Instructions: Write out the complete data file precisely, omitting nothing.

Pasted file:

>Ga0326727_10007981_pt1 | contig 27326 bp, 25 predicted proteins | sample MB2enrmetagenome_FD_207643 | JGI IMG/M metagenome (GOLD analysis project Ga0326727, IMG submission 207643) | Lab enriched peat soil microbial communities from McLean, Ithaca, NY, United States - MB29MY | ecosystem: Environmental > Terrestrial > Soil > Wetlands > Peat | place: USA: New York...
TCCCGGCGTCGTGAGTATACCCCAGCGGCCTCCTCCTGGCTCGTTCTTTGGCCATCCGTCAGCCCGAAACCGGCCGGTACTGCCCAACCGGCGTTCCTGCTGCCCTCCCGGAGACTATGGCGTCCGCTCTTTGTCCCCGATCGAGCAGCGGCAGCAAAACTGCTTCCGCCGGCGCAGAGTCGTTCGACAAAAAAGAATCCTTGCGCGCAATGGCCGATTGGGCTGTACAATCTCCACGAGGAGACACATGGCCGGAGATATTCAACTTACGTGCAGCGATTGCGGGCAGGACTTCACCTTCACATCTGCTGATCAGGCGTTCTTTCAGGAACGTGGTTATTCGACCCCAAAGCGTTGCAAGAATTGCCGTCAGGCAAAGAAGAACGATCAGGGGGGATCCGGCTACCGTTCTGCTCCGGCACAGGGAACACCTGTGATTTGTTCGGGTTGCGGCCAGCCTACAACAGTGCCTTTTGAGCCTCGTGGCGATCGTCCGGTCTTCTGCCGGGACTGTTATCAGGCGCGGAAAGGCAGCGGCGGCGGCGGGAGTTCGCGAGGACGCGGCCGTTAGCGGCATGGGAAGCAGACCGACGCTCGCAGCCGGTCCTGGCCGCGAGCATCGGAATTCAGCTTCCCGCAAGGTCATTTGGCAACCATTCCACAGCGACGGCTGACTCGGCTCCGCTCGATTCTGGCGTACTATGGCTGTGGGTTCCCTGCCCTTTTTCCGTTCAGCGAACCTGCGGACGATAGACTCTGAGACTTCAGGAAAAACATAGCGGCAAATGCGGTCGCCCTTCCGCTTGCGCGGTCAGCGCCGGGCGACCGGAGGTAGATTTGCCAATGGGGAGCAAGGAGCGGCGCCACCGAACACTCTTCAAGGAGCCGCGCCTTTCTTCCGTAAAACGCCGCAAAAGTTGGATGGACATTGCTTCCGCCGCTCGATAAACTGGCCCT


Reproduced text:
>Ga0326727_10007981_pt1 | contig 27326 bp, 25 predicted proteins | sample MB2enrmetagenome_FD_207643 | JGI IMG/M metagenome (GOLD analysis project Ga0326727, IMG submission 207643) | Lab enriched peat soil microbial communities from McLean, Ithaca, NY, United States - MB29MY | ecosystem: Environmental > Terrestrial > Soil > Wetlands > Peat | place: USA: New York...
TCCCGGCGTCGTGAGTATACCCCAGCGGCCTCCTCCTGGCTCGTTCTTTGGCCATCCGTCAGCCCGAAACCGGCCGGTACTGCCCAACCGGCGTTCCTGCTGCCCTCCCGGAGACTATGGCGTCCGCTCTTTGTCCCCGATCGAGCAGCGGCAGCAAAACTGCTTCCGCCGGCGCAGAGTCGTTCGACAAAAAAGAATCCTTGCGCGCAATGGCCGATTGGGCTGTACAATCTCCACGAGGAGACACATGGCCGGAGATATTCAACTTACGTGCAGCGATTGCGGGCAGGACTTCACCTTCACATCTGCTGATCAGGCGTTCTTTCAGGAACGTGGTTATTCGACCCCAAAGCGTTGCAAGAATTGCCGTCAGGCAAAGAAGAACGATCAGGGGGGATCCGGCTACCGTTCTGCTCCGGCACAGGGAACACCTGTGATTTGTTCGGGTTGCGGCCAGCCTACAACAGTGCCTTTTGAGCCTCGTGGCGATCGTCCGGTCTTCTGCCGGGACTGTTATCAGGCGCGGAAAGGCAGCGGCGGCGGCGGGAGTTCGCGAGGACGCGGCCGTTAGCGGCATGGGAAGCAGACCGACGCTCGCAGCCGGTCCTGGCCGCGAGCATCGGAATTCAGCTTCCCGCAAGGTCATTTGGCAACCATTCCACAGCGACGGCTGACTCGGCTCCGCTCGATTCTGGCGTACTATGGCTGTGGGTTCCCTGCCCTTTTTCCGTTCAGCGAACCTGCGGACGATAGACTCTGAGACTTCAGGAAAAACATAGCGGCAAATGCGGTCGCCCTTCCGCTTGCGCGGTCAGCGCCGGGCGACCGGAGGTAGATTTGCCAATGGGGAGCAAGGAGCGGCGCCACCGAACACTCTTCAAGGAGCCGCGCCTTTCTTCCGTAAAACGCCGCAAAAGTTGGATGGACATTGCTTCCGCCGCTCGATAAACTGGCCCT